I just wrapped up a project made from almost five sheets of plywood. As you can imagine, that’s a lot of surface area to cover with finish. And, here in the North Country, we’re still in the “deep freeze,” so all of my shop windows and doors are closed up tight. Good ventilation was going to be a challenge during finishing. I also needed to complete the entire finishing process in the shop, which definitely isn’t a “clean room” situation. It’s dusty, especially with the furnace running. So, I knew I’d need a fast-drying finish, too. At least that would help cut down on the magnetic effect that wet finish seems to have on dust and grit.
After considering my options for a while, I settled on Minwax Polycrylic, because it would satisfy this project’s finishing conundrums pretty well. It dries quickly, has very little odor and is reasonably tough. It also looks good on light-colored woods (mine is maple).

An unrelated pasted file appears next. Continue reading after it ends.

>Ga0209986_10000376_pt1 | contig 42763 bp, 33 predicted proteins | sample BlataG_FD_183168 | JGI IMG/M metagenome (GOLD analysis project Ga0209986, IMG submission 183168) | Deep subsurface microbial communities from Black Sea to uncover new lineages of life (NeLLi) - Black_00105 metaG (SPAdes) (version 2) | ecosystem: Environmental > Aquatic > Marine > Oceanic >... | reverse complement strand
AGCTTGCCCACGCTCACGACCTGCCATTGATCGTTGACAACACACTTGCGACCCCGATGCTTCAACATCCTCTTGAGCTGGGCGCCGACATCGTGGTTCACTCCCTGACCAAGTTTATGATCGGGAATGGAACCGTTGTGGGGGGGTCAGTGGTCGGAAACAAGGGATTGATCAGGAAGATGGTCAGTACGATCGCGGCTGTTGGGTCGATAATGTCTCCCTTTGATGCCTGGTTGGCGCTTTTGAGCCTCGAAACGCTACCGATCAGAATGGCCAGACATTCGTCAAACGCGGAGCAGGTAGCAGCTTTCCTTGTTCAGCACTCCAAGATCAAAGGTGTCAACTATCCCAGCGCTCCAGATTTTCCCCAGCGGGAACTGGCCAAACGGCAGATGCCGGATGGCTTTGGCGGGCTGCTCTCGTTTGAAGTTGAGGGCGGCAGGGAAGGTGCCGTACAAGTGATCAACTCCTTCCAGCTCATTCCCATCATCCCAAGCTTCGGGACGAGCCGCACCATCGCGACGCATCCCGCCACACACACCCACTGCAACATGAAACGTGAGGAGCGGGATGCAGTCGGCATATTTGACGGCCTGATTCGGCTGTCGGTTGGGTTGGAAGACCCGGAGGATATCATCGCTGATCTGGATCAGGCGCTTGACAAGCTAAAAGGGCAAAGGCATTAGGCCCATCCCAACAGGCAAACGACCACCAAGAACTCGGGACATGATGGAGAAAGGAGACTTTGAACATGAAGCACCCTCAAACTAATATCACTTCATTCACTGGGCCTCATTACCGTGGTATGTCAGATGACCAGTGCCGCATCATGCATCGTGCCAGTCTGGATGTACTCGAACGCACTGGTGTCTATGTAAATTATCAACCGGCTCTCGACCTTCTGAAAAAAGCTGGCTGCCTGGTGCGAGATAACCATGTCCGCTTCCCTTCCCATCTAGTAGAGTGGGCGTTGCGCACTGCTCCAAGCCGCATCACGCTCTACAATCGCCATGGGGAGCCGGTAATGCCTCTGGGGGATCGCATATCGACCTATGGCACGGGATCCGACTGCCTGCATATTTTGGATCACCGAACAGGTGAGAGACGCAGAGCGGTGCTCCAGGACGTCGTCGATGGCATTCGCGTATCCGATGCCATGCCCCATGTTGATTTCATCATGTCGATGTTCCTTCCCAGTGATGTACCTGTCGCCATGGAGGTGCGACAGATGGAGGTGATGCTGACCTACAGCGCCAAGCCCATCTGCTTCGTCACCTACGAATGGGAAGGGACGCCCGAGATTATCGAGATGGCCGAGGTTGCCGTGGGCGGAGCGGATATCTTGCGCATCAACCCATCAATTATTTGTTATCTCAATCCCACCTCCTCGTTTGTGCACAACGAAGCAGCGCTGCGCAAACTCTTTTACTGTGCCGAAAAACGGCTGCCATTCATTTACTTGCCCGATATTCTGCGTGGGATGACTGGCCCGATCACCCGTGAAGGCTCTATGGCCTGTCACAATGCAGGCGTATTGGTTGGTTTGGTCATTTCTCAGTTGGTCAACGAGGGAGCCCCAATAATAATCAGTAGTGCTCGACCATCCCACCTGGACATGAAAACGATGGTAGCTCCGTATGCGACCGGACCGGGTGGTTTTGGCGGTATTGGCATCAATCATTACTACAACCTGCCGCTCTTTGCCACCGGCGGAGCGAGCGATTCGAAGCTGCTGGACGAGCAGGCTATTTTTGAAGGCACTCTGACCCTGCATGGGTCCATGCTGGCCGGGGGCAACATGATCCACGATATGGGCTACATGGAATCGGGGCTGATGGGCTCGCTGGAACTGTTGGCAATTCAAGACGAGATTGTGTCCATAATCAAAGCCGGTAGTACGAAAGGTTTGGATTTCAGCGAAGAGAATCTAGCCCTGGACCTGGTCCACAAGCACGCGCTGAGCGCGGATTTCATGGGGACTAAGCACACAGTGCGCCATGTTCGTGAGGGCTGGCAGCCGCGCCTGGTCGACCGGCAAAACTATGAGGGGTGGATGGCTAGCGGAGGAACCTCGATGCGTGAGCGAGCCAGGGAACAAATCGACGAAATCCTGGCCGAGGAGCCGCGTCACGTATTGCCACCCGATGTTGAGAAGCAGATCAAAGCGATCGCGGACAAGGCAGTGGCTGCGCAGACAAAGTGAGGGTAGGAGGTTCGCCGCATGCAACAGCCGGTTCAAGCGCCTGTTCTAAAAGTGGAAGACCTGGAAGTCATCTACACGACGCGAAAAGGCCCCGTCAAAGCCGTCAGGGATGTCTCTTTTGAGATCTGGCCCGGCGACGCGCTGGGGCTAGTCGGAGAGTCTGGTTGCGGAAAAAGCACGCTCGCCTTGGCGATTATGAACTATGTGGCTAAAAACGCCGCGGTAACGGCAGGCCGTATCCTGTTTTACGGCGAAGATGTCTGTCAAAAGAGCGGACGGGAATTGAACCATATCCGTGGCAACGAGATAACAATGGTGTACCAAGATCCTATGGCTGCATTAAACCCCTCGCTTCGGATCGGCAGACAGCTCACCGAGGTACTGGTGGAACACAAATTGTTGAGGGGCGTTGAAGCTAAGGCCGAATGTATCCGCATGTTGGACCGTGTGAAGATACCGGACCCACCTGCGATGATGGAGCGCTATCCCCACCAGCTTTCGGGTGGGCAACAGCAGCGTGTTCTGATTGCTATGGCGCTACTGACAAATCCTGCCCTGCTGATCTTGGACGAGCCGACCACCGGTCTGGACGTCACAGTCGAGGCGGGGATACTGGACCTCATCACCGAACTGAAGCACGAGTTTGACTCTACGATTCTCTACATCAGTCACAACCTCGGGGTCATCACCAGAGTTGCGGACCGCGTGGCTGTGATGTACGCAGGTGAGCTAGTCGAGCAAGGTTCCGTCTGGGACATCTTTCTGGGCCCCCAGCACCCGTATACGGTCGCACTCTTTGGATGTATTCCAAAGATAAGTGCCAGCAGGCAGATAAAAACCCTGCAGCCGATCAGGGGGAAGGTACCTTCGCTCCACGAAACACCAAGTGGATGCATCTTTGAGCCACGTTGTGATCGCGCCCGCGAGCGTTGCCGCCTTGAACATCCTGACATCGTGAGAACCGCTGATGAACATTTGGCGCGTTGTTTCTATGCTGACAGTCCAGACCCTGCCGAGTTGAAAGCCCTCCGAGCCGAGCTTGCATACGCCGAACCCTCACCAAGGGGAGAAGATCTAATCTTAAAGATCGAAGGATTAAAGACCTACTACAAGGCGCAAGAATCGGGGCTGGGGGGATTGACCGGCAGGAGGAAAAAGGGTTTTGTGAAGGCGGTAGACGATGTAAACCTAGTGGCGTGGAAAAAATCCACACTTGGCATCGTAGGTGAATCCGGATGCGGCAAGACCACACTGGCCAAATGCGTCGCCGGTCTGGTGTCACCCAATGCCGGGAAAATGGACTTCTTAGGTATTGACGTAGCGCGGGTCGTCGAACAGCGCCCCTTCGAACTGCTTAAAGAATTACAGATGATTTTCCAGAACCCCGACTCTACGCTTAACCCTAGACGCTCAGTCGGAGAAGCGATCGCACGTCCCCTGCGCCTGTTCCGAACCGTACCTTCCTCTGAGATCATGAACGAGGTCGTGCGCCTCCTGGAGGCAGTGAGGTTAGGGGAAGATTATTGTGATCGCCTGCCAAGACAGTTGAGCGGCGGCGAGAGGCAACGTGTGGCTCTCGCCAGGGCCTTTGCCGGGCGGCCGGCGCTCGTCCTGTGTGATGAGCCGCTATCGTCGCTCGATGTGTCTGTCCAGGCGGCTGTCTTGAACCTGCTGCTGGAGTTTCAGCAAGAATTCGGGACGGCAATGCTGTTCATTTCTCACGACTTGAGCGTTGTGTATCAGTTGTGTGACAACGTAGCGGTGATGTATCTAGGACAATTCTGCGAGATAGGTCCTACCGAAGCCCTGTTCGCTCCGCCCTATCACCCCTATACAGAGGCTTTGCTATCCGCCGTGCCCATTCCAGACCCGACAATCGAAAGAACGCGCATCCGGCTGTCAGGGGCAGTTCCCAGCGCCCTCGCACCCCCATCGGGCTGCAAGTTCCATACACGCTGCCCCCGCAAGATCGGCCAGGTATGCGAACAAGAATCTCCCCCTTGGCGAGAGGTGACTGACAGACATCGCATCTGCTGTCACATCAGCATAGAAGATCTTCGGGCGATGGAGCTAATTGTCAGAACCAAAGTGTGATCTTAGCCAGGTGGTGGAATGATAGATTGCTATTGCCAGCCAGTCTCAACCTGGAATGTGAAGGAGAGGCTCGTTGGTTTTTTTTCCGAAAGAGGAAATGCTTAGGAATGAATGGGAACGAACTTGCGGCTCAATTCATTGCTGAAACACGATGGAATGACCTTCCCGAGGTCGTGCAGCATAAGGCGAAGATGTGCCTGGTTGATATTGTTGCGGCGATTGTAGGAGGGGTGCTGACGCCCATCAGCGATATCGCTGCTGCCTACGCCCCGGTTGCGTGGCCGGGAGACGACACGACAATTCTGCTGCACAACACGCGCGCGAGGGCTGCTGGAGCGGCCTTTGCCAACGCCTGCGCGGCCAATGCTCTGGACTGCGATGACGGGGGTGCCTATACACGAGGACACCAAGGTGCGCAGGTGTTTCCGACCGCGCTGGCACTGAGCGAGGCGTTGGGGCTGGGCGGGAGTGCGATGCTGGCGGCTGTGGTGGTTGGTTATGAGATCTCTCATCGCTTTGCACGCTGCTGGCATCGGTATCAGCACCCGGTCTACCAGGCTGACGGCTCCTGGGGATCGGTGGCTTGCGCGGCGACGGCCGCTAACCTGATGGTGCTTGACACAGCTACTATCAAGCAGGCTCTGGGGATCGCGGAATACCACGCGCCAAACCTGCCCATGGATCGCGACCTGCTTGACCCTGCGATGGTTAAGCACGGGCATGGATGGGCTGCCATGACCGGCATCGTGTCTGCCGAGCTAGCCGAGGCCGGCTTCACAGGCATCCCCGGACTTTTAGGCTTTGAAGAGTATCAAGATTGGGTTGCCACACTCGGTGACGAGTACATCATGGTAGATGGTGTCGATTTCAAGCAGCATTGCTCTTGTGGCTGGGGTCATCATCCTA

Now, my usual approach to apply this stuff has been to use a low-nap paint pad. But, I could never figure out a way to keep those tiny, loose whiskers on the pad from getting trapped in the finish. I didn’t want to brush it on and leave brush marks, either. And, with all of that surface area, a speedy solution would be ideal.
What to do?
Well, I took a risk and tried something different this time: instead of the nappy pad, I grabbed a foam roller—the same kind you use for paint. And, just like paint, I rolled it on. However, I noticed immediately that, while the roller was working swimmingly to lay that finish down fast, it was leaving tiny bubbles behind. Would the bubbles pop out before the finish dried? I wasn’t going to wait and find out.
Once again, painting tools came to the rescue. As soon as I was done with the roller, I simply took a cheap foam paint brush and tipped off the surface, just barely stroking the edge of the foam along the varnish.
It worked like a charm. No bubbles, no little bits of whiskers and a very smooth surface in the end. I’m really pleased with it. The next time you’re applying water-based poly, give it a try. Treat it just like paint. It seems to adapt quite nicely.
Catch you in the shop,
Chris Marshall, Field Editor